In Pursuit of Business Unusual & The National Innovation Summit
This is the first of three pieces related to the upcoming National Innovation Summit for Arts & Culture. Karina is the Director of Activating Innovation at EmcArts Inc.
For six years before I joined the staff of EmcArts, I cut my professional teeth as an administrator in the New York City theatre community working for 13P, the Public, Miller Theatre, and eventually, finding a home for three years as the General Manager at HERE.
I learned the ropes along the way, picking up best practices in budgeting, wrangling artists, contracting, union issues, and all the stuff you learn on the fly because you have to. At HERE especially, I recall that there was a long legacy of how things got done at the organization and a deeply held culture of being fully devoted to the vision of the resident artists and of staying true to the scrappy, nimble roots of the place (which had been constructed by a mob of volunteers back in the early nineties).
At HERE, our processes were so deeply ingrained that I didn’t really think to question them, (or, if I did question them, I had no idea what to make of that questioning). There was an established way for how we communicated with each other, constructed our budgets, interacted with our audiences, and supported our artists. Those established ways came from a shared assumption that what had worked in the past would work again. Yes, we improved things all the time. We tried out new marketing campaigns and discounts, tweaked the residency structure, produced fewer shows some years and more others, and slowly upped our digital game. But the fundamental assumptions about how we conducted our organization didn’t shift much.
It wasn't until I participated in the EmcArts Innovation Lab with the HERE folks that I began to realize that there was real value in exhuming the subterranean parts of our organization, reexamining them, and even challenging them. Beyond that, I began to realize that there were tools (frameworks, strategies, models) that could help us do this work and actually get good at it. We could embrace difficult conversations and seek out divergent views. We could use all this to experiment with a radically new relationship to our artists and make our organization much more transparent. As a young professional, this was really exciting. I began to see that there were actually many paths forward for HERE, not the just the one we'd cut based on the past, and it was a matter of choice, not some kind of destiny.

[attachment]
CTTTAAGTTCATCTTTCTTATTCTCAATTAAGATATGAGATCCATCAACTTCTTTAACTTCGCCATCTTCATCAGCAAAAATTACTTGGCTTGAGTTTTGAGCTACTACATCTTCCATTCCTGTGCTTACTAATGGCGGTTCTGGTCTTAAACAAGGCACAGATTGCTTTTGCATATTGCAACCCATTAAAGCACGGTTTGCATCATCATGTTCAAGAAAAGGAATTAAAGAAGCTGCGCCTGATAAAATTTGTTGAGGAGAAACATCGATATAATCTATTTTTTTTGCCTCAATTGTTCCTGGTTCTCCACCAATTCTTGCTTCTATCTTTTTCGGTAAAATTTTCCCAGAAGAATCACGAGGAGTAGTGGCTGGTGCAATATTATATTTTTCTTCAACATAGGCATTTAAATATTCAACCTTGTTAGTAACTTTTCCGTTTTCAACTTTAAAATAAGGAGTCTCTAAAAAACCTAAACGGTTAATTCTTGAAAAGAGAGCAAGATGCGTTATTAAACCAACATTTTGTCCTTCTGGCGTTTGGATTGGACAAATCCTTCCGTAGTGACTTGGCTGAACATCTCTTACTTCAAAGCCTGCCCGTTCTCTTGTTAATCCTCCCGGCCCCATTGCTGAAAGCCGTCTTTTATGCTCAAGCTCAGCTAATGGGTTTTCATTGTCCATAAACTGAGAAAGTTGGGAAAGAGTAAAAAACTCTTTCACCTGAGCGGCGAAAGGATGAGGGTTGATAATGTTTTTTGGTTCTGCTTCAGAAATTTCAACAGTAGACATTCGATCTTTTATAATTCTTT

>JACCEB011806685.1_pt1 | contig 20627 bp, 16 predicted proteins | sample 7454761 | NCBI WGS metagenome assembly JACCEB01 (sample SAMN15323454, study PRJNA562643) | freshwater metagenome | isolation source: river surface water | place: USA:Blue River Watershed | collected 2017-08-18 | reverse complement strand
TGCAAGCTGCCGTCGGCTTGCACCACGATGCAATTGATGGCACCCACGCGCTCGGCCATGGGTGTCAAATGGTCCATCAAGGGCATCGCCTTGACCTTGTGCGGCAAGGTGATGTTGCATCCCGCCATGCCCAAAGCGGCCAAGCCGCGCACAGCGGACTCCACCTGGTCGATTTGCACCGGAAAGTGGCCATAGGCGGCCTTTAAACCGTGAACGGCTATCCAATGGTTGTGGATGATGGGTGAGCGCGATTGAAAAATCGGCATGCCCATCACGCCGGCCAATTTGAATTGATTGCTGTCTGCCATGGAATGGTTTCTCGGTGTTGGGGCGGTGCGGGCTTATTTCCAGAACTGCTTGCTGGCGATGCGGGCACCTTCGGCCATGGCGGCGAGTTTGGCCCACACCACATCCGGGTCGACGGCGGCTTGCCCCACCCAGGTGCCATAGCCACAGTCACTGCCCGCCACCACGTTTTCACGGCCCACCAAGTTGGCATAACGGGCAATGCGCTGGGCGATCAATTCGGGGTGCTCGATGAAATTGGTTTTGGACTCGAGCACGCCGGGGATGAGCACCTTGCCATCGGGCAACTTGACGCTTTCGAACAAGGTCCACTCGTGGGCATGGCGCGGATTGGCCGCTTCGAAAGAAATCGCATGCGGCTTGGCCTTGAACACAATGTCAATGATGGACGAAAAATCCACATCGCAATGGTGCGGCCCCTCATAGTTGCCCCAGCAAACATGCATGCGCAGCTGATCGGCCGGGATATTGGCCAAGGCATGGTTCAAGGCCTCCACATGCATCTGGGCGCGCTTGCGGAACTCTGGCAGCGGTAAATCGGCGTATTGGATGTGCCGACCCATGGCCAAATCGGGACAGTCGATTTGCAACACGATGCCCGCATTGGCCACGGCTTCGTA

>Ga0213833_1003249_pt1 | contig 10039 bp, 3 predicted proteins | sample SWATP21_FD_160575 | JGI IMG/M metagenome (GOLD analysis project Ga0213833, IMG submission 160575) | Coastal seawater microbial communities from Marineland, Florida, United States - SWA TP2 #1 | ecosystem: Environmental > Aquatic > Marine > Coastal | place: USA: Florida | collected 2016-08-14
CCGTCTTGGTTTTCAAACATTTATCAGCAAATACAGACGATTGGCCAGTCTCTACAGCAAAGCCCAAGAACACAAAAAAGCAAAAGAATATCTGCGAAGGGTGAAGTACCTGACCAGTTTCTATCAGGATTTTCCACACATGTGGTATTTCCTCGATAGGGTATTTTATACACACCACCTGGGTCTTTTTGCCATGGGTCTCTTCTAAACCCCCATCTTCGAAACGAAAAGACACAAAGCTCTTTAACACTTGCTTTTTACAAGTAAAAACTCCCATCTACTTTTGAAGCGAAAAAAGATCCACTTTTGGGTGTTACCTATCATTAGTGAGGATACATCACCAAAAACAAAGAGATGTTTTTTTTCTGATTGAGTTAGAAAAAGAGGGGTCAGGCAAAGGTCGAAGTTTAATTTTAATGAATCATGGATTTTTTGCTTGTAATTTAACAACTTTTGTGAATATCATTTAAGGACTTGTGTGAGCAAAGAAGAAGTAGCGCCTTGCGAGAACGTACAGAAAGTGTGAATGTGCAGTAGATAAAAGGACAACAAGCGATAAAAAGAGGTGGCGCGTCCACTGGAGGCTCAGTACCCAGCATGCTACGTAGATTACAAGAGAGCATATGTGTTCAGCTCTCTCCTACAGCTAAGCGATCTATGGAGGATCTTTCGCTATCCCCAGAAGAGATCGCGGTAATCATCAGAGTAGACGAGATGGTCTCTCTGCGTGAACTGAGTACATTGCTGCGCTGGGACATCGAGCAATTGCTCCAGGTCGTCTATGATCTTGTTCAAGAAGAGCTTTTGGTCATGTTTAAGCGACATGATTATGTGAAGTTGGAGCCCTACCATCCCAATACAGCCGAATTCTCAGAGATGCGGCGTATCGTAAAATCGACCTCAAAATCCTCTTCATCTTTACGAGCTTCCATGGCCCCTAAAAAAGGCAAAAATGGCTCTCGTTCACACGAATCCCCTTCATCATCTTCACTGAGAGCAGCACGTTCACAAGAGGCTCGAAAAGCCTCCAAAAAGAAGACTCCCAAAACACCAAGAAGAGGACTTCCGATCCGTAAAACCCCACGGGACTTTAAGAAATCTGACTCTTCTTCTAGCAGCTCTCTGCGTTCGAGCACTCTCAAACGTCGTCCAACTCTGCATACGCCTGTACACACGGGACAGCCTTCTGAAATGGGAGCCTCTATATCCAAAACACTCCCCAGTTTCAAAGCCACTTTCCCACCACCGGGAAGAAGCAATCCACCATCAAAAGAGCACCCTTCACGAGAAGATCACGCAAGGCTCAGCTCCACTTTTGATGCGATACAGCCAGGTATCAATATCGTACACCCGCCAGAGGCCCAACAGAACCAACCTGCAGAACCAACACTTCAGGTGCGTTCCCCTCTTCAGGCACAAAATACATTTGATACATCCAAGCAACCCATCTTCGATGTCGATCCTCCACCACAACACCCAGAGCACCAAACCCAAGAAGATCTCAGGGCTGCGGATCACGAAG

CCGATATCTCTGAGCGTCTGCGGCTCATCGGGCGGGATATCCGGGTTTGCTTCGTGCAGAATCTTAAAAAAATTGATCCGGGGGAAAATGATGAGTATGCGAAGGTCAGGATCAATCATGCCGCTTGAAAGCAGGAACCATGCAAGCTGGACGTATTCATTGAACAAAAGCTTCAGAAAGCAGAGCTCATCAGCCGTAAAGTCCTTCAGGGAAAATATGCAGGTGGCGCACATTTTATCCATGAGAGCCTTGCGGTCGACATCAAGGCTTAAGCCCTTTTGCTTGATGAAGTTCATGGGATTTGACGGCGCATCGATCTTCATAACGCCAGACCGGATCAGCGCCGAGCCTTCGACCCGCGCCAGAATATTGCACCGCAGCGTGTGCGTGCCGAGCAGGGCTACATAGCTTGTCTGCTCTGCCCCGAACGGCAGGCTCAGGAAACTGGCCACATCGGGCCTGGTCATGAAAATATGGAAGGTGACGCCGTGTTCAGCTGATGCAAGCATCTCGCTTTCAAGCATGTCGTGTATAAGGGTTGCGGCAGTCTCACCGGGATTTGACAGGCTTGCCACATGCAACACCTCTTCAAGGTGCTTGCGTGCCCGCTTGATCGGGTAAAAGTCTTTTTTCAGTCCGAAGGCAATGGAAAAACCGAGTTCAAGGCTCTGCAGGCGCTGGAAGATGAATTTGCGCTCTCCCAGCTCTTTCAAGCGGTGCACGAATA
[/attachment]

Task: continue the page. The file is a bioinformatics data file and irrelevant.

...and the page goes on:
Now, years later and a staff member at EmcArts, I'm an unabashed evangelist for this kind of thinking. I believe that questioning assumptions about how we conduct our organizations is essential, that innovation should be considered a core competency for all organizations, and that the continuous incubation of innovative ideas is how our organizations can become truly adaptive to this crazy, changing world we're operating in. I have come to believe that this is the path to resilience for our sector.
The idea is to highlight and share what organizations across the country have had the courage to do, so that they may offer encouragement to others and provide a vision around the diversity of ways there are to respond to the persistent, adaptive challenges they face
The National Innovation Summit for Arts & Culture
All of this is why I'm excited to be working on the newest EmcArts project, the National Innovation Summit for Arts and Culture, which will bring together 250 arts leaders and funders in Denver (plus an estimated 1,500 virtual participants) for a three-day event to celebrate and advance the arts and culture sector’s capacity to innovate and adapt. Read more here. Register now to attend the (free!) Virtual Summit.